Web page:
When we leave the EU, we will retain our trade with Europe, but we will be much better placed to develop trade with the rest of the world, where the growth is.  Let’s keep repeating the truth: that independence for Britain will be good for trade, good for jobs, good for exports.


Influence in Europe?

Now that a real debate is starting on the UK and the EU, we’ll keep hearing about “loss of influence” when we leave.  But let’s recall that we have around an 8% say at the moment in the EU, which will decline as new countries join.  And we’re subject to majority voting.  Because liberal economics and free markets are minority concepts in Europe, we’ll always be out-voted.  My day-to-day experience in Brussels is that the UK in fact has very little influence.  Cameron calls for limited repatriation of powers, and instead of entering a debate, EU leaders queue up to say No.

Around 75% of our new laws are made in Brussels.  So which influence is more important?  A foot-note in the deliberations in Brussels?  Or the democratic right to make 100% of our own laws?

I recently Tweeted (@RogerHelmerMEP) “We’d have more influence as an independent nation than as an off-shore province”.  There’s a parallel here with the Tory MEP delegation, which used to be in the federalist EPP group.  They heard dreadful warnings about their “loss of influence” if they left to form a new group.  Yet they were routinely ignored while in the EPP.  Now they’ve formed a new group, the EPP does have to seek their support from time to time.  You tend to have more respect for independent actors than for people you can control.

And another Big Lie: UKIP’s “isolationist” foreign policy

We’ve allowed Europhiles to characterise EU membership as modern and internationalist.  So by extension, anyone who opposes EU membership is backward-looking and isolationist.  Recently I’ve seen several references to “UKIP’s isolationist foreign policy”.


It’s the EU that is inward-looking, self-referential, protectionist, over-governed, over-borrowed, over-regulated, over-taxed.  UKIP wants to leave the EU not only because we favour independence and democracy, but because we believe the EU’s old-fashioned Customs Union model is sub-optimal and damaging.  We want to be able to establish normal trading relations with the rest of the world, free from the dead hand of Brussels.

On leaving the EU, there is every reason to believe that we will retain our trade with Europe, while enhancing our trade with the rest of the world.  We especially believe we should work on trading links with the Anglosphere, where common language and shared history (and, to an extent, similar institutions) give us an edge.  Far from isolationist, we believe in inter­national trade and cooperation, which is restricted, not enhanced, by our status as an off-shore province in a statist, corporatist EU.  Britain has for centuries been a great global trading nation: we want to restore that role.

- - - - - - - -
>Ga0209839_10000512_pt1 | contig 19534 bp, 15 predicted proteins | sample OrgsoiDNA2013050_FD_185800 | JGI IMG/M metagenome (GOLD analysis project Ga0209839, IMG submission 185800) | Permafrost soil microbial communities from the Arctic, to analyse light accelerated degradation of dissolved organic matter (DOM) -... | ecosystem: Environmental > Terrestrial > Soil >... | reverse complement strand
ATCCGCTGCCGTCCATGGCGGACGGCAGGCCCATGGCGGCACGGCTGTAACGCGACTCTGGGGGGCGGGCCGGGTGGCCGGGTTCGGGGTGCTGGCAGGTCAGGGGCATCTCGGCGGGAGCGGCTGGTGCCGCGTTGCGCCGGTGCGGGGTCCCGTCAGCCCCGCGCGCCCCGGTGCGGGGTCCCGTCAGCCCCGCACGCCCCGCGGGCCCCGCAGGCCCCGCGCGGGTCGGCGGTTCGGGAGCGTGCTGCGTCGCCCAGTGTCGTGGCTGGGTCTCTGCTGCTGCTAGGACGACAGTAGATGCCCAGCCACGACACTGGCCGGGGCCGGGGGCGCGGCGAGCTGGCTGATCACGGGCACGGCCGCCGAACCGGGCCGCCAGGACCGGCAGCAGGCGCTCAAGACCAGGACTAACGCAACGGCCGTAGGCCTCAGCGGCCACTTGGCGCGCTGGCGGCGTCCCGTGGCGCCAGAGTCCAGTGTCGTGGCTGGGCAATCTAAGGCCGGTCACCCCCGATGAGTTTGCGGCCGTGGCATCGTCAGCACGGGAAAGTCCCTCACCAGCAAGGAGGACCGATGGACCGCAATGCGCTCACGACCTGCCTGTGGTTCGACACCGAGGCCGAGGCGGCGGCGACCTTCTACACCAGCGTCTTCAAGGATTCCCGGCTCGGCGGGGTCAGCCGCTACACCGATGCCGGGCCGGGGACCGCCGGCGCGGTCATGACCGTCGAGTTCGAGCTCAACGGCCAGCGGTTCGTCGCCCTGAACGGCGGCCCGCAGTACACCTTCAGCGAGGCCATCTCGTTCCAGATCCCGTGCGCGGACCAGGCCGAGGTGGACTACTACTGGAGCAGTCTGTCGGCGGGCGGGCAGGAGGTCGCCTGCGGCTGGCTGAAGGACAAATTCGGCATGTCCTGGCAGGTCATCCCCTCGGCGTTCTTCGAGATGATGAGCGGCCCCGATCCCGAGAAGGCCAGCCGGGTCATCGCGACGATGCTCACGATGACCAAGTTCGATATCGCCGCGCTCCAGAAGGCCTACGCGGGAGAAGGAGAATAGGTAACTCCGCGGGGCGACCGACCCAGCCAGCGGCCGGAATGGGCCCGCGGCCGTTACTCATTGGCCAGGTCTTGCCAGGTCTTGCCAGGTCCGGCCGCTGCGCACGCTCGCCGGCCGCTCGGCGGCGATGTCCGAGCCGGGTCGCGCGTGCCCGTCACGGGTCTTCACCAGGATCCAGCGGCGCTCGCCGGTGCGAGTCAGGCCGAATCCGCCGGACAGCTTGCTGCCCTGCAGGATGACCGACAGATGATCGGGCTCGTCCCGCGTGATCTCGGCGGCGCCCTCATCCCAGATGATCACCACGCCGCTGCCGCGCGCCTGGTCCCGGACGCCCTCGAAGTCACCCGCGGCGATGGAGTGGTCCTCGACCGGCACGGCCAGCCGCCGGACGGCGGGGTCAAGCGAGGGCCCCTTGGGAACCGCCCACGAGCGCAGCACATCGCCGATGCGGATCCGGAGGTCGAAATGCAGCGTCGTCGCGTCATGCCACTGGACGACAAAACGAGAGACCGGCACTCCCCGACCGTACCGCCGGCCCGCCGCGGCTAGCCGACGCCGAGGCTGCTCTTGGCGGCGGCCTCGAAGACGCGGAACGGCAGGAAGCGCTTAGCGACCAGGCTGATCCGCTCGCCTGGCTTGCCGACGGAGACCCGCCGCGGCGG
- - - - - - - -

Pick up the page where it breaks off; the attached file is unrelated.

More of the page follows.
Michael Howard: One.  Ken Clarke: Nil.


“Prison Works”, declared Michael Howard.  “Not sure it does”, answered Ken.  And of course the hideous regiment of bleeding hearts and penal reformers was shocked rigid by Howard’s assessment.

I’ve followed these debates, however peripherally, for many years.  The perennial call is for rehabilitation.  Let’s take old lags into jail and turn them out after their sentences as model citizens.

Brilliant objective.  The only problem is, no one has the first idea how to do it.  When I worked in the commercial sector, the sacred principle of recruitment was, “The best guide to what a guy might do next is what he did before”.  I’m afraid the same goes for old lags.  When the man who has burgled a hundred houses is let out of jail, the betting is that he’ll go and burgle some more.

Of course we should all be in favour of finding new ways to rehabilitate criminals.  The latest wheeze is “restorative justice”, for which great claims are made.  If it works, fine.  But don’t hold your breath.

So in what sense does “Prison Work”?  It may be a deterrent.  It may give some solace and redress to victims (or at least protect them from the offender for a few years).  But the one unanswerable benefit of prison is this: If the guy’s in jail, he’s not out burgling.  Many prolific offenders will commit several crimes a week.  While they’re banged up, however, they can’t do that.  And given the huge costs of offending in terms of police and court time, damage to person or property, and insurance, it may be cheaper to keep the offender behind bars than to let him out.

So it’s gratifying to see Justice Secretary Chris Grayling making exactly this point.  “Don’t let hardened criminals out early” screams the headline.  After the soft liberal approach of Grayling’s well-upholstered predecessor Ken Clarke, a little hard-headed realism is refreshing.  Let’s hope that Grayling really means it, and is not just going for a populist headline.


Tory Party runs out of ideas

The Tory 2020 Group — who seem to think they’re the hot-shot blue-sky thinkers — have come up with a list of radical policy ideas that they hope may get into the next Conservative Manifesto.

Did I say “radical”?  They’re billed as radical, but in fact they are marginal, vapid and unimaginative, from a party that seems to have run out of ideas.  They’re scraping the barrel.  They want to raise the retirement age, and get more disabled people into work.  Fine, but I thought they were doing that already?  They want to change school hours and have new exams in the holidays.  Extend mortgage repayment periods.  Adjust welfare payments to reflect regional costs.